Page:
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  • Nathan E. Ware

Why Your Next Great Hire Doesn't Have to Come With Experience!

It is a very common practice for companies to heavily weigh in on a candidates overall experience when it comes to considering them for a position. It is a natural process when looking to make a hire, to identify candidates who come from the same space as your company. The hope is, that experience will be transferable in your company and will result in hiring person who can hit the ground running and start positively impacting the company's top line. Granted, experience is an important factor, however, I would encourage those of you who are hiring people to loosen your filtration process of applicants when it comes to experience. Don't just simply glance over a resume or LinkedIn profile and discard someone due to lack of experience. Especially when it comes to LinkedIn, not everyone has added every detail to their profile and you could be overlooking a very talented individual due to your recruitment process. When reviewing applicants during your recruitment initiative, spend more time digging into an individual's character and overall personality. Sometimes you can identify clues that may warrant you conducting a phone screen or inviting them to an interview when you take a closer look. For example purposes, let's assume you are the hiring manager or CEO of an innovative tech company, and you are actively recruiting developers. You come across an applicant who recently graduated with a business degree, and was working as a developer on the side for their friend's tech start-up, also held down a part-time job, and at the same time were a part of a club or community organization that developed tech solutions for not-for-profits. They have just graduated and have zero experience in the business world as a full-stack developer, and their formal education is outside of the tech space. I can almost guarantee that 90% of hiring managers would immediately discard this candidate without further investigation. This is a mistake. This individual warrants at least a phone screen to uncover more information about their experiences and abilities outside of their formal schooling. Perhaps they are a savant when it comes to working with JavaScript, AWS, MongoDB, Kubernetes, Docker, API integration etc. etc. Maybe that project they took on for their friend was very complex and they accomplished a lot in their time spent on it, learning through practical application and through their own curiosity for self-learning. They clearly have a strong work-ethic, and are a self-starter who has a passion for technology, as this individual has spent all their extra time outside of school, mastering the technology stacks you may have been looking for while recruiting for a full-stack developer.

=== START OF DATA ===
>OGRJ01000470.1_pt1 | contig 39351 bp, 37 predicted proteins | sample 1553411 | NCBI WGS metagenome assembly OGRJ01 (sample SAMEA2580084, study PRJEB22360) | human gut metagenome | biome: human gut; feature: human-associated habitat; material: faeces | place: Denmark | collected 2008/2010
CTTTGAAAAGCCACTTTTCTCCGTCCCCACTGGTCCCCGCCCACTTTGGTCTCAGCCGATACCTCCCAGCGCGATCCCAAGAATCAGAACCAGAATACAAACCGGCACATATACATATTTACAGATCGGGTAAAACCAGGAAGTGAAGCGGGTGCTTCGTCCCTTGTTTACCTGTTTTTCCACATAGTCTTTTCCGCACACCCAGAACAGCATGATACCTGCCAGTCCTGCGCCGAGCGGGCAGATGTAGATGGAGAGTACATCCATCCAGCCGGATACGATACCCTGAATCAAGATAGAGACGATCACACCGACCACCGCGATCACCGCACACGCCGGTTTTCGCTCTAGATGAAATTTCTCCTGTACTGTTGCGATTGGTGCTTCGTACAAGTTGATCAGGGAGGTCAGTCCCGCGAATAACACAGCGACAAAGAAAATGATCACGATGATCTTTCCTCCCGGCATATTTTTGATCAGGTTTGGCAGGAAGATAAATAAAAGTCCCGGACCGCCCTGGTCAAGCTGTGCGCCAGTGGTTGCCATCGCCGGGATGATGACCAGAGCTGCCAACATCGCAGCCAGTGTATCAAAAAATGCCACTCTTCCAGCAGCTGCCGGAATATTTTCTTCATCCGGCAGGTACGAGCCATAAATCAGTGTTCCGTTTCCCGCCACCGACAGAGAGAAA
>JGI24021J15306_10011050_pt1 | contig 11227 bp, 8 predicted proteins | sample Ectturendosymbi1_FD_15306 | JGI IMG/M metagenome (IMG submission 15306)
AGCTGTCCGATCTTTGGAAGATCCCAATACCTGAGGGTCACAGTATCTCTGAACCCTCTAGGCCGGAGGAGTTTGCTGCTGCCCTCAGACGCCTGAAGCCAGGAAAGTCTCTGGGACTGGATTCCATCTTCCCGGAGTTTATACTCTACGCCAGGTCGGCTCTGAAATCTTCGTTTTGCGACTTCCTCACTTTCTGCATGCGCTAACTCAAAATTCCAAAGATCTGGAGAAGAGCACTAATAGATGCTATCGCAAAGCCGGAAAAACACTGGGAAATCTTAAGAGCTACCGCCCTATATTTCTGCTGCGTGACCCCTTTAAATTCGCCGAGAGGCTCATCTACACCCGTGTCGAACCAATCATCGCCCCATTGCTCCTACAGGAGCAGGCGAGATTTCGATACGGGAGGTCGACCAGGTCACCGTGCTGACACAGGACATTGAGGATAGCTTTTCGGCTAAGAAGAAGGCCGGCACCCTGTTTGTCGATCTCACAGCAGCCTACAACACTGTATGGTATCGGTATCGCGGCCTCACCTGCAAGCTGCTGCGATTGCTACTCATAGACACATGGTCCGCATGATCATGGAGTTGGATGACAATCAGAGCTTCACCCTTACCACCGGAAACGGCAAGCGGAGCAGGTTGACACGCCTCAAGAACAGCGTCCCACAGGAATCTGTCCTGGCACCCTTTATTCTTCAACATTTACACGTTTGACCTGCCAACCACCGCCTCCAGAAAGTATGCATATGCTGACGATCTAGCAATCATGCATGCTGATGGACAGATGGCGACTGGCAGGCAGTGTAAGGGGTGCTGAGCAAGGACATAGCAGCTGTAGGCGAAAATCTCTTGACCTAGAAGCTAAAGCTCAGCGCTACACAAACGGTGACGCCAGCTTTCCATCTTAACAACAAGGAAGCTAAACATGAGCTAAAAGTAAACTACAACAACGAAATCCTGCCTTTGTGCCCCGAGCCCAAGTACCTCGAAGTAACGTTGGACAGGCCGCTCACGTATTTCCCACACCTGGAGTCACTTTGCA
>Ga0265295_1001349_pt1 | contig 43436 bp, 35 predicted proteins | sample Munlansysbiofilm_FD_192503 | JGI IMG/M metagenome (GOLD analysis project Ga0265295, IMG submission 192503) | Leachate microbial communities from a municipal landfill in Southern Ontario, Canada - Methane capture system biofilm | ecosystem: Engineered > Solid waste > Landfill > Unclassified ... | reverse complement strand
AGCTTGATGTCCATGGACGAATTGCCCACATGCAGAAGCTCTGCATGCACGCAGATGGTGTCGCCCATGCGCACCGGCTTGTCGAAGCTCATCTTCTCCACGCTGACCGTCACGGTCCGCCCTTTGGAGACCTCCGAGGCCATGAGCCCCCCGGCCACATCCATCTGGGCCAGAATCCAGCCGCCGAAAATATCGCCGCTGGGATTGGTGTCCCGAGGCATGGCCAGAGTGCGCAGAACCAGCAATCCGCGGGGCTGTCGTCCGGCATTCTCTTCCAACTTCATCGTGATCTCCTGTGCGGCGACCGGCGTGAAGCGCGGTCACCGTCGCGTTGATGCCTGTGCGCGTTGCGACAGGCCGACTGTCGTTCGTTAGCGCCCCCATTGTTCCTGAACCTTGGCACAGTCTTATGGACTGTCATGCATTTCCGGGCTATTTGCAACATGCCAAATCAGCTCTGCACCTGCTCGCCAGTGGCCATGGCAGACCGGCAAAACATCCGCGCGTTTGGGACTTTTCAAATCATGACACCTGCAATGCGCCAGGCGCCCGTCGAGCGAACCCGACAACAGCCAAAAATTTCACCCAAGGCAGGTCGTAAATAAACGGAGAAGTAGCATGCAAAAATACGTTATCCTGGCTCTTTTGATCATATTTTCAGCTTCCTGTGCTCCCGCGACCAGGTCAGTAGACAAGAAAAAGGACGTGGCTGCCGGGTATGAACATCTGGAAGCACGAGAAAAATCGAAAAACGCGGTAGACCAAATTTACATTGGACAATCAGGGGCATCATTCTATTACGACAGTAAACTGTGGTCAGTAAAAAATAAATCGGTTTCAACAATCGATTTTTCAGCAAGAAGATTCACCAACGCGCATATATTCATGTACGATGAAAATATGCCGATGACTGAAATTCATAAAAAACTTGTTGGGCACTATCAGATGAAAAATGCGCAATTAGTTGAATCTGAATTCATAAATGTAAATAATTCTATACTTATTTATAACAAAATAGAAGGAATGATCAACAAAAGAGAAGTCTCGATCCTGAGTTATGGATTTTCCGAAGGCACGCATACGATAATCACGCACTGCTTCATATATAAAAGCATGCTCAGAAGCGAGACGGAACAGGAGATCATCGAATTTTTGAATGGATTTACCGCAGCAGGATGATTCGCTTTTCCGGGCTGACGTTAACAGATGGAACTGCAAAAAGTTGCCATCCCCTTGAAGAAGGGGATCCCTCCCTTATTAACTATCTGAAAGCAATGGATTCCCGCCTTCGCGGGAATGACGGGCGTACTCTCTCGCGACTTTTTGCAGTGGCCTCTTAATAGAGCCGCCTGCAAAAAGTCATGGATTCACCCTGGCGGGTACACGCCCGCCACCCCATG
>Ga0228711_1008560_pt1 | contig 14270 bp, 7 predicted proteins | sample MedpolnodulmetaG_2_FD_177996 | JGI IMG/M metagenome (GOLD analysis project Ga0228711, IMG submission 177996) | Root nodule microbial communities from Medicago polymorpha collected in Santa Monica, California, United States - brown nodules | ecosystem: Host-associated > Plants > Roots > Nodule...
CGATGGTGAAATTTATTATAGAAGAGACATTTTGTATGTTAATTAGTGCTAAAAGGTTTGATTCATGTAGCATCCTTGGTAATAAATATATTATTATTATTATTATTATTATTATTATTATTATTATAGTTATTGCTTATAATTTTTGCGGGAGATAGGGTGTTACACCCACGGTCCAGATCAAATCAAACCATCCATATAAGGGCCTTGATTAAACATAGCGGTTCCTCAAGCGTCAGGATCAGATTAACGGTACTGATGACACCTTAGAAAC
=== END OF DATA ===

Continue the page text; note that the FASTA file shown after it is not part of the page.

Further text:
You need to leave room for interpretation. Yes, this will likely lengthen your recruitment and hiring process, but would it not be worth it to make sure you had the perfect candidate on the bus? I think it would be. If you are a company with limited resources when it comes to time and people you can dedicate to recruiting, like a tech startup, you could outsource your recruitment efforts to a reputable recruiting agency that has had success in your space. Just make sure that the recruiting firm you are in discussions with asks about your corporate culture, department's culture and the hiring manager's traits/characteristics. Any recruiting agency that does not dive deep with you to understand more than what your company does and the function of the role, is likely going to add no more value than posting a job on Indeed. They are simply going to funnel resumes that look "right" your way, and you will still be buried in candidates that may not be a fit. Ask a recruitment agency and yourself these questions about the hiring process:

  • Do we know our minimum skill threshold for success?

  • Do we know the character attributes of our top performers? Is there a common thread we need to pay attention to?

  • Are we evaluating the whole person and not just how they fit into the job description?

  • Do we have tools in place to test aptitude?

  • Do we have tools in place to measure characteristics?

  • Do we learn about the person's personal accomplishments or hardships they have overcome?

If you do have the bandwidth to manage your own recruitment process, it is important to spend time developing ways to further investigate "the whole person." When in talks with recruitment agencies, if they do not ask about or offer solutions around these questions, you are just as well off continuing the hiring process yourselves. They are likely going to do surface level sourcing that adds little to no value, and create more work for your internal team as poorly evaluated candidates flow in, in addition to your own internal efforts. So take the time the evaluate and revamp your recruitment strategy, yes, you will add layers to your process, but if in adding those layers you increase your quality of hires, reduce turn-over, increase the top and bottom line of your organization and discover more talent by taking more time, then it is most definitely going to be worth the extra effort. The diamonds in the rough are out there.

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